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By Christopher G. Martin

Military forces’ transition to wideband communications has led to an increased use of collaborative wireless applications such as video feeds, imagery, tactical chat, and file transfer.

Wideband systems provide enhanced command and control and situational awareness through the utilization of ad-hoc networking technologies, which enable voice and data to travel around geographical obstructions via automatic relay. When operating over a wideband network, deployed forces are able to communicate in new and different ways to stay connected and retain the upper hand on the enemy.

For military personnel looking to implement new wideband technologies, the benefits exceed the challenges. However, the latter do exist, including a lack of infrastructure, security, and channel conditions. That’s why companies at the forefront of wideband development like Harris Corporation continue to dedicate resources to help meet the growing networking needs of soldiers, sailors, airmen, and Marines.

Understanding the evolution of networking

For years, networking has been deployed on the battlefield at the division, brigade, and battalion levels. However, networking at the battalion level and below has proven more difficult due to the mobile nature of those forces and to the limited data capabilities of traditional narrowband tactical radios, such as the inability to support voice and data on a single channel.

Starting in the late 1990s, first-generation wideband networking solutions overcame some of these issues by integrating the data network inside the radio and providing increased channel bandwidth. These single-purpose data radios provided improved performance but were not yet a “perfect” solution, with shortcomings that included lack of integrated security and integrated voice, limited frequency support, and a pre-configured hierarchy.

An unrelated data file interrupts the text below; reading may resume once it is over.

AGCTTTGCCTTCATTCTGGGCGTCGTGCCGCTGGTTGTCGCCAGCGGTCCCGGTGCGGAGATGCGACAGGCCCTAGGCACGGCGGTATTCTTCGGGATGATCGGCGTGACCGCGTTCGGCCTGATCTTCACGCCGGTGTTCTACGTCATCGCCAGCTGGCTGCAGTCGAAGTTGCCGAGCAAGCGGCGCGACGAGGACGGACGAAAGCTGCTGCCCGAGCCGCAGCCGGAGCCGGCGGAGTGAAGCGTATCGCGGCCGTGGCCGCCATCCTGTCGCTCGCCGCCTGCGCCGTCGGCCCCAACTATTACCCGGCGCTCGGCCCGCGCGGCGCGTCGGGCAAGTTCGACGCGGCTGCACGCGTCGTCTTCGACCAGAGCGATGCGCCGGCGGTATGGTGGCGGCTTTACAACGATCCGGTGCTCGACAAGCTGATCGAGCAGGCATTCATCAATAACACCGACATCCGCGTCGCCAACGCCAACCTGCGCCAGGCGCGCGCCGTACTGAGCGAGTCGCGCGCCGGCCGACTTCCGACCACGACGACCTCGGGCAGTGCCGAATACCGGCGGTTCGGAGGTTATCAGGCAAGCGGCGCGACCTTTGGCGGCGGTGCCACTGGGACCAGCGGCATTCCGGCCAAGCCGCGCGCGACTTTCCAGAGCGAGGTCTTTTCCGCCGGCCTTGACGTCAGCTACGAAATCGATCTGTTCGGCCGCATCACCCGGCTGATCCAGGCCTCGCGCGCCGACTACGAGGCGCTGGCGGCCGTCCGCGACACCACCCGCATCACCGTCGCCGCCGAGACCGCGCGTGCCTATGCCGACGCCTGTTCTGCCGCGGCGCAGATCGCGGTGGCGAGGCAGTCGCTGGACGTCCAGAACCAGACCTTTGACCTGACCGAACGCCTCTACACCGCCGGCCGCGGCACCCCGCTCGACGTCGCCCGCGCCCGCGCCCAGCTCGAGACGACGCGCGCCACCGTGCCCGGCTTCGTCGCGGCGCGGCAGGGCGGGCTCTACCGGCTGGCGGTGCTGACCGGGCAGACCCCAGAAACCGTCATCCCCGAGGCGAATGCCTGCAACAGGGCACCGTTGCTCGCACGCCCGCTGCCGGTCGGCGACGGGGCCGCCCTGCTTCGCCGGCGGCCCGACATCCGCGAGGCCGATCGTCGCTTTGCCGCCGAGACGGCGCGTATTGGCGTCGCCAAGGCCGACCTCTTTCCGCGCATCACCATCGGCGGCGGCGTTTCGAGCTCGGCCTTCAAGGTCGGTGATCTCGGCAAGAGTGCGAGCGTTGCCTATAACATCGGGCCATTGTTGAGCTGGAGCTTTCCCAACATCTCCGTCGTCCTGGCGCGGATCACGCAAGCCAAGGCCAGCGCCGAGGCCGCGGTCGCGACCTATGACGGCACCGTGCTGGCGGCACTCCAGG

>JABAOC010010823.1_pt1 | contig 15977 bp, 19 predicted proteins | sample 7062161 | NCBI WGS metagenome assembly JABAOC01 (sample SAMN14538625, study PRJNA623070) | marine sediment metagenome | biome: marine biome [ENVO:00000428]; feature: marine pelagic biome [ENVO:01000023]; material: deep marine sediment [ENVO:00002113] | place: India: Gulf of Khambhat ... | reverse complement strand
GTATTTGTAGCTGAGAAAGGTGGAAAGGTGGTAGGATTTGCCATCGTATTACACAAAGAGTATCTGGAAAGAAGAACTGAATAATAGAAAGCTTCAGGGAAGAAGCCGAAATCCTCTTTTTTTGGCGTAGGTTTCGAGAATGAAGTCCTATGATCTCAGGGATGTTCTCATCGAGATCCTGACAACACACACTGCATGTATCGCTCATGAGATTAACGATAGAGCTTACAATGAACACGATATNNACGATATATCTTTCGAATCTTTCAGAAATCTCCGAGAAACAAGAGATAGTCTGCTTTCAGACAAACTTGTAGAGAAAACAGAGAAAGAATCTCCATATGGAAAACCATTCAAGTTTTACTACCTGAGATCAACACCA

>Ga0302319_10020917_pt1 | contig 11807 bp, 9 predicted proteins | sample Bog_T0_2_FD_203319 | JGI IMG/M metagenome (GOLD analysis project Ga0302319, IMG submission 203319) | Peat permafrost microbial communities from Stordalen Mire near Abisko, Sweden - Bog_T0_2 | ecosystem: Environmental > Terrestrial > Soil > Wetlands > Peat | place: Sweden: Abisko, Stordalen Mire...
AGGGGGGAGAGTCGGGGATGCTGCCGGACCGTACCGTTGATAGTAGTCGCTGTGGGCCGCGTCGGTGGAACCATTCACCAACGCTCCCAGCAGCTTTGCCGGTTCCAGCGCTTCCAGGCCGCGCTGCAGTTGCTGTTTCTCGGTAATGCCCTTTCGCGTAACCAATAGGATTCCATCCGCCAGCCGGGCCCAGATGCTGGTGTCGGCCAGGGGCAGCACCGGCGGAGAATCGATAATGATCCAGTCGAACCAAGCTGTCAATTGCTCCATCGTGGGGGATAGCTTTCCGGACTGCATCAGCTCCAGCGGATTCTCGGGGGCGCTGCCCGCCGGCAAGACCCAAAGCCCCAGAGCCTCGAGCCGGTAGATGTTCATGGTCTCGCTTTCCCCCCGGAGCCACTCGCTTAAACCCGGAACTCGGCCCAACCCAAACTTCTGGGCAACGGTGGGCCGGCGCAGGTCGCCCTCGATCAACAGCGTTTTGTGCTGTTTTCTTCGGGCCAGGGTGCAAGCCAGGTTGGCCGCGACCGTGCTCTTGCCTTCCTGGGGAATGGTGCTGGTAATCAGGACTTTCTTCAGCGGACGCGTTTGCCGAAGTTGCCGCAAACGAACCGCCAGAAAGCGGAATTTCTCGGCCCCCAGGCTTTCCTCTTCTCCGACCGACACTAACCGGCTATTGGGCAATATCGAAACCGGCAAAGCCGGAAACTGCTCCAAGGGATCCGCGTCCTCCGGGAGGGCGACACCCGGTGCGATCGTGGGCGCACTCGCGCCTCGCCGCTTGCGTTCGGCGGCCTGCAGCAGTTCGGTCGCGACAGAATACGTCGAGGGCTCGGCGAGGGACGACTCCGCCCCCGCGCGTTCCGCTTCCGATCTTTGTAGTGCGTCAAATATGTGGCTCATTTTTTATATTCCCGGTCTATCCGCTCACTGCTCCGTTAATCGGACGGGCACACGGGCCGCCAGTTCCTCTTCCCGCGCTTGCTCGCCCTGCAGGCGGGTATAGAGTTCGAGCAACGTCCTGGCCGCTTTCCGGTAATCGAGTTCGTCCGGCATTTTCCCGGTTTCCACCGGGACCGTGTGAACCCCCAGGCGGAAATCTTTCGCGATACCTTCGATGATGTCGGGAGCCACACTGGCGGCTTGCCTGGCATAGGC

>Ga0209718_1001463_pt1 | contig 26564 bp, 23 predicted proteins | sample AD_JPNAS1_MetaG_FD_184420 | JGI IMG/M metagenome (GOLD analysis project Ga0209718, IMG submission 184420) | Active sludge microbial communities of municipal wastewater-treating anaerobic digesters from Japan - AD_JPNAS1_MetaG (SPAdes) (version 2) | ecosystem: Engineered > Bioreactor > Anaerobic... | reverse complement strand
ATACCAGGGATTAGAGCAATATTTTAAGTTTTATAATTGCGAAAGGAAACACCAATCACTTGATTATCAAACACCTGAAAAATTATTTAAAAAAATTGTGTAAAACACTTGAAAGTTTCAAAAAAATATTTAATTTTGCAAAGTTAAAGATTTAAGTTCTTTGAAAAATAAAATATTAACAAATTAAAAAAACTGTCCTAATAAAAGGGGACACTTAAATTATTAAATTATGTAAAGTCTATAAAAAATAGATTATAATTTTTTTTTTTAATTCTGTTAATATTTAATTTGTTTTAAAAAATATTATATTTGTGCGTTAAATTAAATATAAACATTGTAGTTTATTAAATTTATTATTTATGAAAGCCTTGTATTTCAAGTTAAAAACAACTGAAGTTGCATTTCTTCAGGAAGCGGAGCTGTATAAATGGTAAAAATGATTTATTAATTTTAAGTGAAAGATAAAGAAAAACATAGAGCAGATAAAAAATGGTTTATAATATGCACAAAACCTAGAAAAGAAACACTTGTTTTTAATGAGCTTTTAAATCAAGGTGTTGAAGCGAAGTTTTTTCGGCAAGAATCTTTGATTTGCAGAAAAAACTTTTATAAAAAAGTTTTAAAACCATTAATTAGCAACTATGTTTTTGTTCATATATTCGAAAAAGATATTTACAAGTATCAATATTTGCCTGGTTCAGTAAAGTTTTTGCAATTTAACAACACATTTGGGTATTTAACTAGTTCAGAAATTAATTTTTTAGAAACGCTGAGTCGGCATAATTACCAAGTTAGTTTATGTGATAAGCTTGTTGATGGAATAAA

The latest wideband waveforms, such as the Adaptive Networking Wideband Waveform (ANW2) from Harris Corporation, are providing effective and field-tested solutions to the challenges of wireless tactical networking. ANW2, operating on the Harris Falcon III® AN/PRC-117G, is widely deployed by U.S. forces in Afghanistan, providing transformational high-bandwidth communication capabilities. Harris is also developing a wideband version of its AN/PRC-152(C) radio using ANW2.

Wideband waveforms: the role of ANW2

Harris’ development of ANW2 was driven by the need to deliver many different types of information across an often asymmetric, non-linear battlespace in which enemy engagements take on varying forms. At the time, the military had not yet completed its planned standard waveforms for mobile, flexible, and secure networked voice and wideband data communications at the battalion level and below.

ANW2 uses robust and adaptive modem technology to provide connectivity in challenging combat scenarios. Mobile ad-hoc networking seamlessly provides soldiers with a common operational picture of the battlespace. This includes voice and data connectivity around geographical obstructions such as buildings or mountains. This capability is enabled by automatic relay, which, in essence, means that all radios in an ANW2 network act as relay stations, delivering signals to all other members on a network.

Harris’ AN/PRC-117G is a single channel manpack radio in use by all branches of the United States military. The radio provides legacy narrowband interoperability and mobile wideband networking in a radio platform that is significantly smaller and lighter than previous units. The radio provides up to 20 watts of output power as a dismount system and 50 watts when connected to a vehicular amplifier, which further extends its reach across the battlefield.

The radio covers an extended frequency range from 30 MHz to 2 GHz, with narrowband interoperability with manpack radios in the 30-512 MHz band and wideband waveform suppo

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